"This is the reason why transgender people don't feel comfortable going to the doctor, and they don't feel comfortable accessing medical care," said Tristan Vaught, a female-to-male nonbinary activist. "In hospitals, you're not sure who you're going to get."

Councilman Seelbach called for the hospital to fire the nurse. "Nurses should be able to treat anyone regardless of our differences, and having such extreme views and being able to put them out there publicly would make a lot of us apprehensive of wanting a nurse to treat us," said Seelbach, who is openly homosexual.

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"As an LGBTQ+ person, I don't feel comfortable using their services until I know Mrs. Carter would never treat me. Until TriHealth terminates the employment of Carter, I will not be using their services," Seelbach wrote on Monday.

But Vaught disagreed with Seelbach. "I know some wonderful people that work there. I've been in talks with their diversity committee. I don't think, as an organization, this is what they stand for."

Vaught called on TriHealth to make it clear that homophobia and transphobia are not part of their organization.

"I think everyone can be trained to be respectful," Vaught said. "I don't think that you're going to change hearts and minds. I think you can teach people, while they're on the job, while they're clocked in, 'This is the culture that we're going to have.'"

In the past, Carter would've been protected by the First Amendment that guarantees freedom of speech - even if her comments caused hurt feelings. But times have changed in the post-Obama era.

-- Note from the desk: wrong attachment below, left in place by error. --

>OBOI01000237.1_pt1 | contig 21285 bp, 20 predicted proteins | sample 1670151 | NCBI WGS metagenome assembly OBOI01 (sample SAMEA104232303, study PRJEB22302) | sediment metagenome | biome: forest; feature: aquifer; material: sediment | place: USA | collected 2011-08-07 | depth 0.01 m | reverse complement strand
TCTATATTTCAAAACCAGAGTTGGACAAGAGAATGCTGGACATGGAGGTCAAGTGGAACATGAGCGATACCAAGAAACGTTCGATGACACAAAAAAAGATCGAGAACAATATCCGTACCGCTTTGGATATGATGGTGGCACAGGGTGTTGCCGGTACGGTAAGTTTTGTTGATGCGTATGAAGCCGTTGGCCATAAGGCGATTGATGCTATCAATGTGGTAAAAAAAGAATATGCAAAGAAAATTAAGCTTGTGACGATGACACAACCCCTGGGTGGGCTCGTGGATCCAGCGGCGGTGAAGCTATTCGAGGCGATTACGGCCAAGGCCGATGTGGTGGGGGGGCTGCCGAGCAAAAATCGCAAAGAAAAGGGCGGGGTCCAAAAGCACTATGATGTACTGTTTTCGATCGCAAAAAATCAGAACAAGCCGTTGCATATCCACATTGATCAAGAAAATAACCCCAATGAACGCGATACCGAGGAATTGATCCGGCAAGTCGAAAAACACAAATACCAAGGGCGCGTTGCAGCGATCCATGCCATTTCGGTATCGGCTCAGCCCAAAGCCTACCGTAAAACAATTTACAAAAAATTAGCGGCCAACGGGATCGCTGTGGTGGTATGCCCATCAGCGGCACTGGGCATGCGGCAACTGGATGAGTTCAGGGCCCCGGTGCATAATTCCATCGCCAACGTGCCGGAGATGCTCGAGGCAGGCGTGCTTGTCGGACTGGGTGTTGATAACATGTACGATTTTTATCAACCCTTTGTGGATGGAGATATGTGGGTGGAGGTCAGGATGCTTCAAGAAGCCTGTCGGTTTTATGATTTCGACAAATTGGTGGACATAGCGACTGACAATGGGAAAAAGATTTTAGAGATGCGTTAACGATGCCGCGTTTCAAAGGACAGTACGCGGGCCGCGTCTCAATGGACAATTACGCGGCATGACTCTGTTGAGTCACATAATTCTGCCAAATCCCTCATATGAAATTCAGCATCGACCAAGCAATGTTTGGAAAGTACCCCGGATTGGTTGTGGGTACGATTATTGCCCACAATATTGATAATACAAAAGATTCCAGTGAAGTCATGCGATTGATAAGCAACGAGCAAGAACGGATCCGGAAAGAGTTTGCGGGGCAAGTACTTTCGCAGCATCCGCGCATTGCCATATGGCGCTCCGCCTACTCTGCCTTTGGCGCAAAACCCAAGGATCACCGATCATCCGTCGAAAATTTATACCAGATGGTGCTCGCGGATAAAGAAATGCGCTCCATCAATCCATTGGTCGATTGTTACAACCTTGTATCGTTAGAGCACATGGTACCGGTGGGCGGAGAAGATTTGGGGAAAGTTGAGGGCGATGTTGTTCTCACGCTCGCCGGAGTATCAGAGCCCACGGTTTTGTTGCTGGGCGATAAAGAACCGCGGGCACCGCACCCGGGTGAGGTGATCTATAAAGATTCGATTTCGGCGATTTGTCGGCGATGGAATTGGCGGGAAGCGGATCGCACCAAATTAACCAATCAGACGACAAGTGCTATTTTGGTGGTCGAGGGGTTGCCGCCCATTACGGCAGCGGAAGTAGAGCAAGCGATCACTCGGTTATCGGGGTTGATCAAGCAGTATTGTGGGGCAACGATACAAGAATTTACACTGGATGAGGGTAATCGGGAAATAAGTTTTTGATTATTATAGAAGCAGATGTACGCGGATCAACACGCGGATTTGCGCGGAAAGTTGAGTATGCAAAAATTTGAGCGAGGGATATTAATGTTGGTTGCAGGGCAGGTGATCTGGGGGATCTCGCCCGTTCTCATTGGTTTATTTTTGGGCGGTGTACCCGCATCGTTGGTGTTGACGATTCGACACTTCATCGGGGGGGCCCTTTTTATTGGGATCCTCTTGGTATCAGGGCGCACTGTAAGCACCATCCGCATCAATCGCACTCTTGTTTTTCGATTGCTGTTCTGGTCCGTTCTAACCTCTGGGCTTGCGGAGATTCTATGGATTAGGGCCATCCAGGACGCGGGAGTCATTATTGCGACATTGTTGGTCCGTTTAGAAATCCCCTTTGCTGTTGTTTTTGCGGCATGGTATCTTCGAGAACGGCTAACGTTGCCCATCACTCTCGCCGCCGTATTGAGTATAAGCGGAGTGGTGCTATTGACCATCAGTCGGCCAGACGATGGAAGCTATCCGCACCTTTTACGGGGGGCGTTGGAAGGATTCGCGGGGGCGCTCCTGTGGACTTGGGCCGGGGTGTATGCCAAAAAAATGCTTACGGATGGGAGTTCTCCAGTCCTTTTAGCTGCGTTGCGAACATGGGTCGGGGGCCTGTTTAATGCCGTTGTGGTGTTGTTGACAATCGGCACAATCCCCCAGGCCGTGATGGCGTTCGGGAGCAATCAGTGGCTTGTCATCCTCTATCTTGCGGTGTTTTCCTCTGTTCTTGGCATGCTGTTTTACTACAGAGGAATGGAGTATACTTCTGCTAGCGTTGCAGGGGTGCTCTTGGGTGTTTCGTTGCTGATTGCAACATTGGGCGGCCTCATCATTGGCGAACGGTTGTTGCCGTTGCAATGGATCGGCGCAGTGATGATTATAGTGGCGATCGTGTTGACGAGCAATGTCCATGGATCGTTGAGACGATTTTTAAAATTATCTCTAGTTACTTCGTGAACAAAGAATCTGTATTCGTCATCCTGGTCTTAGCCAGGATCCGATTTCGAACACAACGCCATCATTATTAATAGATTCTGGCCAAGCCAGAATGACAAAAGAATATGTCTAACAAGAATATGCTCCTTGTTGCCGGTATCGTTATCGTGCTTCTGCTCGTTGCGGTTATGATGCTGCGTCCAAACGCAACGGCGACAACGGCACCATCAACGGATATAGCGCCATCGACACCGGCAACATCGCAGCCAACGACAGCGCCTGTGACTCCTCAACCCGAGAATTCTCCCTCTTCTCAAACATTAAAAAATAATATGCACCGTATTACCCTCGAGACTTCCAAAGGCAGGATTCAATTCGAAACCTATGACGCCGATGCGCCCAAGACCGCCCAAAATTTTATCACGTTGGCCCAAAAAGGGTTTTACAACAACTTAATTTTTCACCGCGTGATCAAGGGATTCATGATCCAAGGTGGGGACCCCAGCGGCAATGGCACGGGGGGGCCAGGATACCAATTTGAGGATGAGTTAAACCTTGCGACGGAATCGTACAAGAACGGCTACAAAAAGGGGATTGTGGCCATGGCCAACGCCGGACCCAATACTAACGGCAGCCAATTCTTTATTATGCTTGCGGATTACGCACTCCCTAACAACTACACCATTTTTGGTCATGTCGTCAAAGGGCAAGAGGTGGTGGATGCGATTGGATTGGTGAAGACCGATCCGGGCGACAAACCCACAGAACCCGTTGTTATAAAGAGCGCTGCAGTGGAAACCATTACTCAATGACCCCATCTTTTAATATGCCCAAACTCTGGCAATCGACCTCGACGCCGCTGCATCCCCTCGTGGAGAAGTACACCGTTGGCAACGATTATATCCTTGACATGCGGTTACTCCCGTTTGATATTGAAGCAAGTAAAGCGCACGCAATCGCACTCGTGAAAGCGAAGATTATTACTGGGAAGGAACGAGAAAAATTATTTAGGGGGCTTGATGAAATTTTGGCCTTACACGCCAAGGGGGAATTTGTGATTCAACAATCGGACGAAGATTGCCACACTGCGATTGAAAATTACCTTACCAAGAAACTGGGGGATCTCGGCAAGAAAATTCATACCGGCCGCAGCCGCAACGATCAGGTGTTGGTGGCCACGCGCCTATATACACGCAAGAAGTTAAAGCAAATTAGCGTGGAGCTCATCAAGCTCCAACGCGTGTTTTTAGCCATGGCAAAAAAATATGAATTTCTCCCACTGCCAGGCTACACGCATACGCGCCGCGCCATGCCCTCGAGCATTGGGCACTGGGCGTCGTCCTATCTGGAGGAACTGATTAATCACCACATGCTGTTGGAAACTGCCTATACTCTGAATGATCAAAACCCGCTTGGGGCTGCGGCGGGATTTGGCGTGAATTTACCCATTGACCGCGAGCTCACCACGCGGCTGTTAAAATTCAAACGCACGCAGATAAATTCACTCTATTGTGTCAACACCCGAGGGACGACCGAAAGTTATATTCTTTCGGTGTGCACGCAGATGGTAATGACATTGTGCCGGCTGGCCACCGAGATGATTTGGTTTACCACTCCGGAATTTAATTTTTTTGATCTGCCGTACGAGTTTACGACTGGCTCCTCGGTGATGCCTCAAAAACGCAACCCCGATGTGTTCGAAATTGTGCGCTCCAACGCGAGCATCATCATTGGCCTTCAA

Cameron Wright

A hospital security guard was arrested and charged with abuse of a corpse after he was caught having sex with a deceased woman in a Memphis hospital morgue.

Cameron Wright, 23, of Memphis, was immediately fired after a representative from a transplant organization walked in on him molesting the corpse in a body storage room in the morgue at St. Francis Hospital on Wednesday, Aug. 22.

The deceased, a 37-year-old kindergarten teacher, died of a heart attack earlier that day.

Her body was placed in the morgue storage room because she agreed to be an organ donor prior to her death.

A security guard escorted the transplant representative to the body storage room to harvest the woman's organs when they walked in and caught Wright in the act.

Hospital officials called the police, and Wright gave a typed statement to investigators confessing to “having vaginal intercourse with the deceased female in the body storage room.”

Wright was a contract employee with U.S. Security Associates based in Roswell, Georgia. The company told hospital officials that he passed a background check.

Wright appeared at a bond hearing on Friday, where Judge Louis Montesi ordered him held in the Shelby County jail on $3,000 bail.

The hospital released a statement that read: “Treating those we serve with dignity and respect is our top priority. The behavior of this individual does not represent what our hospital stands for, and these actions are completely unacceptable.”